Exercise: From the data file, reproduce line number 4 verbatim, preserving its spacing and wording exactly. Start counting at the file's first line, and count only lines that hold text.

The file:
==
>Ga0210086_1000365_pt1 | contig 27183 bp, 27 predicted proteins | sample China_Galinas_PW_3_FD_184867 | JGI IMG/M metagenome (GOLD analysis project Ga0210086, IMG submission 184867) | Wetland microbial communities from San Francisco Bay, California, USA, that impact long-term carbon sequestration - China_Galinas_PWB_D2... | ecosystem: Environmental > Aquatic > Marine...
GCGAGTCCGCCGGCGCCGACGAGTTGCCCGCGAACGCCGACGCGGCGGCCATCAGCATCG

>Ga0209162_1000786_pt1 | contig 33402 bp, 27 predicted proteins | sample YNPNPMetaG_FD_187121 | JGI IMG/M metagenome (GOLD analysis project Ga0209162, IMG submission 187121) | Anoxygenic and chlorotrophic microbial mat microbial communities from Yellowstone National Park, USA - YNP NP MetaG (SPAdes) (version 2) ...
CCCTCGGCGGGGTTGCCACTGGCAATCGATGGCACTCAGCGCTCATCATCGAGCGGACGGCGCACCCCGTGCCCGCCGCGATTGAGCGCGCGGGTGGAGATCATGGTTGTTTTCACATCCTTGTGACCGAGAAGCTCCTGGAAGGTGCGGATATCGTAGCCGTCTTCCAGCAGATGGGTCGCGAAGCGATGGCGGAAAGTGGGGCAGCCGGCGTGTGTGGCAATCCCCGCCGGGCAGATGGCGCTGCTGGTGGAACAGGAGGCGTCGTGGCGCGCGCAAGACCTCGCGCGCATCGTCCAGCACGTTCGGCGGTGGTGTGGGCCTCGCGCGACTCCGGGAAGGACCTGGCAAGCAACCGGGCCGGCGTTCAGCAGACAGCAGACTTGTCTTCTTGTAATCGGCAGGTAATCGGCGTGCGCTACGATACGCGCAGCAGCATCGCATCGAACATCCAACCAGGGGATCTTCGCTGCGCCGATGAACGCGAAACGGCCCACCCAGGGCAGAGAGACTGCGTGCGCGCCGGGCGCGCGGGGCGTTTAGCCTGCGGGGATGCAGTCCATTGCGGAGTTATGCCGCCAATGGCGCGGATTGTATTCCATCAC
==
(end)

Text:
CCCTCGGCGGGGTTGCCACTGGCAATCGATGGCACTCAGCGCTCATCATCGAGCGGACGGCGCACCCCGTGCCCGCCGCGATTGAGCGCGCGGGTGGAGATCATGGTTGTTTTCACATCCTTGTGACCGAGAAGCTCCTGGAAGGTGCGGATATCGTAGCCGTCTTCCAGCAGATGGGTCGCGAAGCGATGGCGGAAAGTGGGGCAGCCGGCGTGTGTGGCAATCCCCGCCGGGCAGATGGCGCTGCTGGTGGAACAGGAGGCGTCGTGGCGCGCGCAAGACCTCGCGCGCATCGTCCAGCACGTTCGGCGGTGGTGTGGGCCTCGCGCGACTCCGGGAAGGACCTGGCAAGCAACCGGGCCGGCGTTCAGCAGACAGCAGACTTGTCTTCTTGTAATCGGCAGGTAATCGGCGTGCGCTACGATACGCGCAGCAGCATCGCATCGAACATCCAACCAGGGGATCTTCGCTGCGCCGATGAACGCGAAACGGCCCACCCAGGGCAGAGAGACTGCGTGCGCGCCGGGCGCGCGGGGCGTTTAGCCTGCGGGGATGCAGTCCATTGCGGAGTTATGCCGCCAATGGCGCGGATTGTATTCCATCAC